Matthew Frank for the State argued that the request was overly broad and should be denied. ts brief stated, that Lane had “not established how the intentions and actions of individual police officers in past years in other incidents would be admissible to impeach testimony about the objectively reasonable officer standard. His failure to address the factual or legal standards necessary to this motion highlight that this is not a serious discovery motion, but simply an attempt to usurp the Court’s time and resources so counsel for Defendant Lane can obtain a public forum to argue his theory of the case. His motion should be summarily denied.”

The Judge said he would take the motion under advisement and later issue an order on the motion.

Three Co-Defendants Motion for Sanctions [4]

The three co-defendants (Lane, Kueng and Thao) have alleged that the prosecution leaked to the New York Times an alleged offer by Chauvin to plead guilty to third -degree murder only three days after the killing of Mr. Floyd.[5]

At the May 13th  hearing, this subject was raised when the three co-defendants asked for the prosecutors to testify under oath or submit affidavits that they did not leak this information, and Judge Cahill revealed that shortly after publication of the Times article he had asked the prosecutors to do just that, but only one such affidavit was provided (by Matthew Frank) while Attorney General Ellison submitted a letter (not under oath) that the prosecution team was not the source.

Judge Cahill tentatively scheduled an August hearing on this matter, and one of the co-defendants’ attorneys said he would subpoena prosecutors who had not submitted affidavits as well as the New York Times reporter for the article (Tim Arango) even though Judge Cahill expressed concern about a subpoena to the journalist in light of his First Amendment protections. (Indeed, the New York Times subsequently stated that it “will vigorously defend against any effort to target our reporters and their sources.”

Thao’s Motion for Sanctions [6]

On March 12 attorneys for Tou Thao filed a motion for sanctions for alleged prosecutorial misconduct in allegedly (a) having Dr. Roger Mitchell, a former Chief Medical Examiner for Washington, D.C., pressure Dr. Andrew Baker, the Hennepin County Medical Examiner, to change his preliminary findings of “no physical findings [supporting] a diagnosis of traumatic asphyxia or strangulation” to the final findings of “neck compression;” and (b) after Chauvin’s chief medical expert (Dr. Fowler) testified that in his opinion the cause of death was undetermined, Dr. Mitchell wrote to Maryland officials to investigate Dr. Fowler’s qualifications and such an investigation was commenced by the Maryland Attorney General.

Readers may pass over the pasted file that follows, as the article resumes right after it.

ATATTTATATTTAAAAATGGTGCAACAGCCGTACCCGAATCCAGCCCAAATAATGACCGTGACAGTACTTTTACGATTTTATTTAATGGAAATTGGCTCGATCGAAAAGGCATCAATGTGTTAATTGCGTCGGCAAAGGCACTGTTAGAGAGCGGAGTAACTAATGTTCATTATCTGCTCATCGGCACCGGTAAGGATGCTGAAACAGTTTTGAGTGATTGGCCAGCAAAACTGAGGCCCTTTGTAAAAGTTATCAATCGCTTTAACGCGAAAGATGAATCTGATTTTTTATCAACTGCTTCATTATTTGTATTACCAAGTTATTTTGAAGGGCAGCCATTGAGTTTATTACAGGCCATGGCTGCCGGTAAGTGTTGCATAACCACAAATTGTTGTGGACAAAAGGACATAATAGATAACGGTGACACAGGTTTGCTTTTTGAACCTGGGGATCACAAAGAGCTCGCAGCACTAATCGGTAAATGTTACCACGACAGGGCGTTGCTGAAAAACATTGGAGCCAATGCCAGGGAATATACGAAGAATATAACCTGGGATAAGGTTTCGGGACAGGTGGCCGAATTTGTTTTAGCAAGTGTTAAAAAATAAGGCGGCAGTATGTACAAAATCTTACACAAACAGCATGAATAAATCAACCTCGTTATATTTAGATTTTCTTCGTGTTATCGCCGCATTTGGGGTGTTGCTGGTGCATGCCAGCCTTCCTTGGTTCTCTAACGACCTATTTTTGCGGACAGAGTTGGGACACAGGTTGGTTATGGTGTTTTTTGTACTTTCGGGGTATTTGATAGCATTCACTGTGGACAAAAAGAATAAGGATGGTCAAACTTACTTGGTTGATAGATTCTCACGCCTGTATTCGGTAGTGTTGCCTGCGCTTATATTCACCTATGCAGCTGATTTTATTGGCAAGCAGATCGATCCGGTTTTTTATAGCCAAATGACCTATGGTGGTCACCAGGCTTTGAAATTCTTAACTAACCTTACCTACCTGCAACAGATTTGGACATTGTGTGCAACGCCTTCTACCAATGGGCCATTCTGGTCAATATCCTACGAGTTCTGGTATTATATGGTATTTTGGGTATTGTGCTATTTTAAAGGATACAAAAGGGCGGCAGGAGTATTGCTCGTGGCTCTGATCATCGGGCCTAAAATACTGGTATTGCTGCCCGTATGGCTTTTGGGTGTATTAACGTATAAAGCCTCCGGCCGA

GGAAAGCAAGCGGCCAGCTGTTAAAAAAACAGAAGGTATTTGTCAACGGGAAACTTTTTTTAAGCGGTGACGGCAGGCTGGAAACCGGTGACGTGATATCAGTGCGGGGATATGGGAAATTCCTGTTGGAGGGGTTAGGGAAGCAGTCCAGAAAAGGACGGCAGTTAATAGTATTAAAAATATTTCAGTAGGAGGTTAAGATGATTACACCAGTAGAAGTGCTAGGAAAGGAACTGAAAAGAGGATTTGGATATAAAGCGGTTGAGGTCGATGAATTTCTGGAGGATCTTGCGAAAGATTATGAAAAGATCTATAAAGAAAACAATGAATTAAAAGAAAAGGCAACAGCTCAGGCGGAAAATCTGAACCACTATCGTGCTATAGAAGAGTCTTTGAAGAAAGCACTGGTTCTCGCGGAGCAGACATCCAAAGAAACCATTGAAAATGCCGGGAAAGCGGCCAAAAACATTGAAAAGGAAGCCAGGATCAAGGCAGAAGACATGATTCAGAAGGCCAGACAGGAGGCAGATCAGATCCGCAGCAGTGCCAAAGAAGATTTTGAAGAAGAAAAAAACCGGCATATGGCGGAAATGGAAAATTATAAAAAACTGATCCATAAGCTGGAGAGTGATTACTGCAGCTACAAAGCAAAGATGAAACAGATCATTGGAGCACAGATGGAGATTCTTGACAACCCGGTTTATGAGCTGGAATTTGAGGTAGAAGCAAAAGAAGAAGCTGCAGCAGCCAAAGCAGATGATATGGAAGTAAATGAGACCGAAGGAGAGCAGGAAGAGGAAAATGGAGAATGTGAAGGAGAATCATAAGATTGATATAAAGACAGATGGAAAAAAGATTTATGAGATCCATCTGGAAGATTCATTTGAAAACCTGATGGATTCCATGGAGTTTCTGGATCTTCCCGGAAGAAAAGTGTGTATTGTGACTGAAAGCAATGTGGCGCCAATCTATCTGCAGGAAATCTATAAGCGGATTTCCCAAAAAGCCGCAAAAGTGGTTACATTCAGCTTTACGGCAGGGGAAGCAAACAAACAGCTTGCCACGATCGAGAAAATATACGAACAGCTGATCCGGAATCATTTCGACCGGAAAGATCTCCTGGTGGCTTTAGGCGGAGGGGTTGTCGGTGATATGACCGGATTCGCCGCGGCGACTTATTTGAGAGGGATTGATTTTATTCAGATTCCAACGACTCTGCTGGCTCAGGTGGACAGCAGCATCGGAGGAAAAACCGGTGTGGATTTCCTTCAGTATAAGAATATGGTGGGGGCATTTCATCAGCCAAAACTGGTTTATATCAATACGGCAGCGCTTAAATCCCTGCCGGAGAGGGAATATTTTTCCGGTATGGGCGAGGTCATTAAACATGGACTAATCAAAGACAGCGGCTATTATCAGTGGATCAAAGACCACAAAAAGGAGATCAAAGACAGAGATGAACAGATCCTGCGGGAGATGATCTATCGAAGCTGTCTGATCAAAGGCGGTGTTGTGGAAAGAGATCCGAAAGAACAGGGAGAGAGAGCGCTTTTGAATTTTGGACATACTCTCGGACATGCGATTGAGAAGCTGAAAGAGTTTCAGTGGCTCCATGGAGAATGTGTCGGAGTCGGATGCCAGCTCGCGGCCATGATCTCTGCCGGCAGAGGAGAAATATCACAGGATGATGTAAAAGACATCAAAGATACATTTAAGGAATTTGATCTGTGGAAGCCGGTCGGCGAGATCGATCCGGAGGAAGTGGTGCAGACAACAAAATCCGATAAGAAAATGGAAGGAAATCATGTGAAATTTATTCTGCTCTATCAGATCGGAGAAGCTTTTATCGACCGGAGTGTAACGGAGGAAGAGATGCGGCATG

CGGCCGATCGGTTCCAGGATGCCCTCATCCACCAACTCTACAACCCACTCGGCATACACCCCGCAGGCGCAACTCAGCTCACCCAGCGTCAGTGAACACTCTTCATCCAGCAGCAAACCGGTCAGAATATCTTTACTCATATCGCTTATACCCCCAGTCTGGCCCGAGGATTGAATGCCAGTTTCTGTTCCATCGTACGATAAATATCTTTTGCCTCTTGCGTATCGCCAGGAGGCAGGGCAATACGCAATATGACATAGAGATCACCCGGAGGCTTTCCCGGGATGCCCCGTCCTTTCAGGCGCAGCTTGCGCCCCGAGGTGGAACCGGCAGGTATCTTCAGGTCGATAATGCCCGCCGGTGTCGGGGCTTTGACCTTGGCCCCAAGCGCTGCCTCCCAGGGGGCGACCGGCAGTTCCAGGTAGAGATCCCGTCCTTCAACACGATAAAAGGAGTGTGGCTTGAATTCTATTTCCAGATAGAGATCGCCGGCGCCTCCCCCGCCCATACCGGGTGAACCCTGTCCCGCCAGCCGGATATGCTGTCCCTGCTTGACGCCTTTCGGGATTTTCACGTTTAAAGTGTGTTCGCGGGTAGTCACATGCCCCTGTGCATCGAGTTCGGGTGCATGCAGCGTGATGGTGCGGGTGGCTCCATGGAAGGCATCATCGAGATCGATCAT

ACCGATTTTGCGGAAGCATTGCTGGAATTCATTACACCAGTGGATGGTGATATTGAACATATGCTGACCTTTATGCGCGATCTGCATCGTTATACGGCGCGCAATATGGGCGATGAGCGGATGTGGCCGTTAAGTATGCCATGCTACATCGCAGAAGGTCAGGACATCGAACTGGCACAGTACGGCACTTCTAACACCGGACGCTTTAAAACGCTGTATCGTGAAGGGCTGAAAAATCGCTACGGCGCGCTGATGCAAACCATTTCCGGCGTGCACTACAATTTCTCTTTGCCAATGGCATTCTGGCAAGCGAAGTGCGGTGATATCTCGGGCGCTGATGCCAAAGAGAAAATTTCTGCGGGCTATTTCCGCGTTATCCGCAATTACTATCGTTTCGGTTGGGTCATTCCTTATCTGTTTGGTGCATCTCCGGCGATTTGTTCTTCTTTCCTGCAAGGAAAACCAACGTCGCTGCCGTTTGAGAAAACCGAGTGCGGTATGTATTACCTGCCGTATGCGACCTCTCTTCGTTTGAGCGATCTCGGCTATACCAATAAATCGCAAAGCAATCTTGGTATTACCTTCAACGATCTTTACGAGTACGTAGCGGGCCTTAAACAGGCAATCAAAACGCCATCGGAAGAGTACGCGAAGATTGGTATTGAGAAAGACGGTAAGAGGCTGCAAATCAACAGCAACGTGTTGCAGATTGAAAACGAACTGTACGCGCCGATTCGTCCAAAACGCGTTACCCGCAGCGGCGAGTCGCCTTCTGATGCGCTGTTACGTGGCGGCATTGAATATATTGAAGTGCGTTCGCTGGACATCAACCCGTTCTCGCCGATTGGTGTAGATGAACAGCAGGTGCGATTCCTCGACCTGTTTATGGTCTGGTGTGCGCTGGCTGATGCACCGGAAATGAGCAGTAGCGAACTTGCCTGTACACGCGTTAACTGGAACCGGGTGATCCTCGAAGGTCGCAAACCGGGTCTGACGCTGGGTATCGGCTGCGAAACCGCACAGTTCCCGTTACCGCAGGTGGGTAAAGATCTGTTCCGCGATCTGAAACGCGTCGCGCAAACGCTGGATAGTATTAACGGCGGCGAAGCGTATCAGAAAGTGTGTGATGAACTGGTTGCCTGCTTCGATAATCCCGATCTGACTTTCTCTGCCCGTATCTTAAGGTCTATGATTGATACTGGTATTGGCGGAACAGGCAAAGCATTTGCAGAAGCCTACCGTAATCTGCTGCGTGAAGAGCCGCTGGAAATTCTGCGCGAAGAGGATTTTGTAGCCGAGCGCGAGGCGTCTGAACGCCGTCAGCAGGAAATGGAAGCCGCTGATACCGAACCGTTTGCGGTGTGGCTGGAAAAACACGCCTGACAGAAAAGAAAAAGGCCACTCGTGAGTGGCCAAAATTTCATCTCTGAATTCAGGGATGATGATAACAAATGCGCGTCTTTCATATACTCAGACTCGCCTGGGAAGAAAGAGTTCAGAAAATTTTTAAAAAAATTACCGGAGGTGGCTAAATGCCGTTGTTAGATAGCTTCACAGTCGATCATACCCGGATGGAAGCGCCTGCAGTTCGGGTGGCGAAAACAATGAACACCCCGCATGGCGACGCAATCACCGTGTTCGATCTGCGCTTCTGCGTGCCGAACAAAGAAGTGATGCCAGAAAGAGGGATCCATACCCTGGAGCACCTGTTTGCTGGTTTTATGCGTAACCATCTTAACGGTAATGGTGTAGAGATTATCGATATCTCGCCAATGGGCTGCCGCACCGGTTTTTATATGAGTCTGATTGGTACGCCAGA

The motion then requested an order (a) dismissing the criminal charges against Thao; (b) barring seven attorneys (Including Attorney General Ellison and Neal Katyal) from participating in any trial against Thao; (c) asserting complaints about these attorneys to their professional responsibility authorities; and (d) requiring the State to report Dr. Mitchell to the appropriate medical boards.

The same day (May 12) Minnesota Assistant Attorney General Matthew Frank sent a letter to the Judge, saying that this motion asserted, “Bizarre allegations . . . [that] are false and wrong” and that the State requested one week to file a response to the motion.

Conclusion

The issues keep coming.

==============================

[1] Xiong, State trial postponed to March 2022 for ex-officers charged with aiding and abetting murder in George Floyd death, StarTribune (May 13, 2021); Furber, Judge Delays Trial for Other Officers Charged in Killing of George Floyd, N.Y. Times (May 13, 2021); Bailey, Trial for 3 former officers charged in George Floyd’s murder delayed until March, Wash. Post (May 13, 2021); Karnowski & Forliti (AP), Trial for 3 ex-cops charged in Floyd’s death pushed to March, Wash. Post (May 13, 2021); Winter, Judge Delays trial in George Floyd Case, W.S.J. (May 13, 2021).

[2] See Federal Criminal Charges Against Ex-Minneapolis Policemen Over George Floyd Killing, dwkcommentaries.com (May 7, 2021).

[3] See n.1 supra. See also State’s Response to Defendant Lane’s February 10, 2021 Discovery Motion, State v. Lane, Hennepin County District Court, Case No. 27-CR-20-12951 (May 11, 2021).

[4] See n. 1 supra.

[5] See n. 1 supra; Did Derek Chauvin Agree to Plead Guilty to Third-Degree Murder for Killing George Floyd, dwkcommentaries.com (Feb. 11, 2021).

[6] See n. 1 supra. See also  Motion for Sanctions for Prosecutorial Misconduct Stemming from Witness Coercion, State v. Thao, Court File No. 27-CR-20-12949, Hennepin County District Court May 12, 2021), https://www.mncourts.gov/mncourtsgov/media/High-Profile-Cases/27-CR-20-12949-TT/NOMM05122021.pdf; Letter, Matthew Frank (Assistant Attorney General) to Judge Cahill, State v. Thao, Court File No. 27-CR-20-12949, Hennepin County District Court May 12, 2021).. https://www.mncourts.gov/mncourtsgov/media/High-Profile-Cases/27-CR-20-12949-TT/Correspondence05122021.pdf.